In other embodiments, a calcium slurry 24 can be also be provided wherein the liquid carrier comprises a non-aqueous water soluble carrier. Non-aqueous carriers provide an advantage since they do not add back moisture to the dried fruit. Excessive moisture addition can result in product instability. Preferred for use herein for the non-aqueous carrier is an ingredient selected from the group consisting of propylene glycol, glycerin and mixtures thereof. For example, a first essential fat based calcium slurry can be used to supply about ˝ of the desired supplemental calcium, e.g., tricalcium phosphate. This calcium-in-fat slurry is then added to the base blend 20. A supplemental second blend wherein the carrier comprises propylene glycol and/or glycerin can also be used to provide the other ˝ of the calcium material whether the same or a different material, e.g., dicalcium phosphate.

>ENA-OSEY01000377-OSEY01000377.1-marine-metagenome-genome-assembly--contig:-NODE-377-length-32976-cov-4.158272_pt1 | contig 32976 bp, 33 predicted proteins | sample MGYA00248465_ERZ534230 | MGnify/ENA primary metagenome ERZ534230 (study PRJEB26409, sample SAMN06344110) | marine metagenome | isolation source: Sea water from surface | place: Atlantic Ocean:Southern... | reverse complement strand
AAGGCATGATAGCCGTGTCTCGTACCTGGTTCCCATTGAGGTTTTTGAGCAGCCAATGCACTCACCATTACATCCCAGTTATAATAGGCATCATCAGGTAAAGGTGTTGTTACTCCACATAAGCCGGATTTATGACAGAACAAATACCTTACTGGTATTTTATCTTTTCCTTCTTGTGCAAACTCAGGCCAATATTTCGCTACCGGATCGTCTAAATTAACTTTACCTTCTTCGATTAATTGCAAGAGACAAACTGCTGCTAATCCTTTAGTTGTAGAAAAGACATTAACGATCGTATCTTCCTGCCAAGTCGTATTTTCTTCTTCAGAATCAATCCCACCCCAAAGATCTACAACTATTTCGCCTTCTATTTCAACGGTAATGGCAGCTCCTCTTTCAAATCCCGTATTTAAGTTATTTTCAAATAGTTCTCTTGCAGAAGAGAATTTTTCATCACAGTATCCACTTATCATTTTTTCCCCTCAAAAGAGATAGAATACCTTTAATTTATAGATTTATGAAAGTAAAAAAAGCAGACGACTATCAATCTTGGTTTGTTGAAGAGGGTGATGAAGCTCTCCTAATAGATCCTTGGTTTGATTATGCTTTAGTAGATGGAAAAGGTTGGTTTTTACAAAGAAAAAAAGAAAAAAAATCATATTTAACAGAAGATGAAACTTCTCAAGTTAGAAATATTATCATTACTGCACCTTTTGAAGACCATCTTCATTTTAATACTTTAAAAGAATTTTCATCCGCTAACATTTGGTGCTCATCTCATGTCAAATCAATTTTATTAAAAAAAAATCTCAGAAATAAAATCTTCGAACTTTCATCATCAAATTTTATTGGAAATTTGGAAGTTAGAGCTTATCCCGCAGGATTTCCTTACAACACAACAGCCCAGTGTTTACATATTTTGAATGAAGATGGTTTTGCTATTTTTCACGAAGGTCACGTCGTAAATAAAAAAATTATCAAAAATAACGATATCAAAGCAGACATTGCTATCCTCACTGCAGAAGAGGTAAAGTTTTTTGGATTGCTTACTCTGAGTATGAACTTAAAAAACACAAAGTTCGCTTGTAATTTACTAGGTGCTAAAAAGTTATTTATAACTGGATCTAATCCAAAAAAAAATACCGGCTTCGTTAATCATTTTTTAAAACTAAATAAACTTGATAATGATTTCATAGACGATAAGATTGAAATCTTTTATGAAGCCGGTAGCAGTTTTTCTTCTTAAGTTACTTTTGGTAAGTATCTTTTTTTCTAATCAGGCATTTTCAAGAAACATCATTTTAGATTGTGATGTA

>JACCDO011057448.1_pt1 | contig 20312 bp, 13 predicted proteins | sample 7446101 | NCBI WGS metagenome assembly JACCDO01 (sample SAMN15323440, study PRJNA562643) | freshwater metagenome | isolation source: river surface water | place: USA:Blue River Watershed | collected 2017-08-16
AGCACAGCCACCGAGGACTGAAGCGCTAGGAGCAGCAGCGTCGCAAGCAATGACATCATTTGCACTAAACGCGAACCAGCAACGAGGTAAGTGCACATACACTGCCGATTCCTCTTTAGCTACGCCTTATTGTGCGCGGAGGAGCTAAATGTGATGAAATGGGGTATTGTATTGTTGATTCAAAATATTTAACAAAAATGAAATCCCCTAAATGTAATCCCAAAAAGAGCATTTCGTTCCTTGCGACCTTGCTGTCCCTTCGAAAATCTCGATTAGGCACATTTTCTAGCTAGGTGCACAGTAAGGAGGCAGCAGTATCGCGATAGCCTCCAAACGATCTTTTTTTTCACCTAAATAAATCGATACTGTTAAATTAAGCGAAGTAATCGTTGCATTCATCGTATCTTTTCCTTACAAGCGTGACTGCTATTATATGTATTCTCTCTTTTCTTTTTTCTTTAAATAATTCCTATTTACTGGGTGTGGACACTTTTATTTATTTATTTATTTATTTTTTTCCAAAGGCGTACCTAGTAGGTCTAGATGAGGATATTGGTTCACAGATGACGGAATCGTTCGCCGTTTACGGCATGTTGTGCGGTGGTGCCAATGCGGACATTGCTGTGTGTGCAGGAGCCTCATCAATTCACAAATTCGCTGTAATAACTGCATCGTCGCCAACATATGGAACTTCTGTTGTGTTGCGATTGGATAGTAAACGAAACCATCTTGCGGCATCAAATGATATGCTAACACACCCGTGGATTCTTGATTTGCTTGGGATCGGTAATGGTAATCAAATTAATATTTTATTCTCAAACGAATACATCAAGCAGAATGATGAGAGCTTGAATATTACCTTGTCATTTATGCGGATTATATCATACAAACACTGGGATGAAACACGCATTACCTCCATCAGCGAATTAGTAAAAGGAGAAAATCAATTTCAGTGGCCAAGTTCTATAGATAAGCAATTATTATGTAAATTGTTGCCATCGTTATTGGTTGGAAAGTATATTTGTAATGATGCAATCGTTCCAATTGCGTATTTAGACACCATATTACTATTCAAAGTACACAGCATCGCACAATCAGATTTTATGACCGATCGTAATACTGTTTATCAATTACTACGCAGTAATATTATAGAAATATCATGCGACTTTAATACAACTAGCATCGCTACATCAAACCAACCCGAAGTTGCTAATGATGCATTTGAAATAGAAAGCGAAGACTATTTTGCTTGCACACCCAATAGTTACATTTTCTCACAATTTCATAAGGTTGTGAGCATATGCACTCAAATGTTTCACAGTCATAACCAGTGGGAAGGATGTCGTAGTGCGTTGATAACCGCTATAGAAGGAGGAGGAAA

Generally, the calcium slurry 26 comprises the maximum feasible amount of calcium phosphate so as to minimize carrier addition to the present food compositions. Good results are obtained when the slurry comprises about to 70% calcium phosphate, preferably to 50%, and about 10 to 90% carrier, preferably about 50 to 75% carrier so as to form an easily pumpable slurry. For best results, a 25:75 mixture of calcium phosphate and liquid carrier mixture is used as the slurry. In a less preferred variation, the tricalcium phosphate (“TCP”) is added as a simple dry material without a carrier. In this embodiment, the TCP is added as a fine powder.
In more preferred embodiments, the calcium slurry is added to a cooked aqueous premix or blend so as to avoid exposure of the blend with the insoluble calcium for extended times at elevated temperatures. This practice minimizes undesirable adverse reactions that can lead to off-flavors.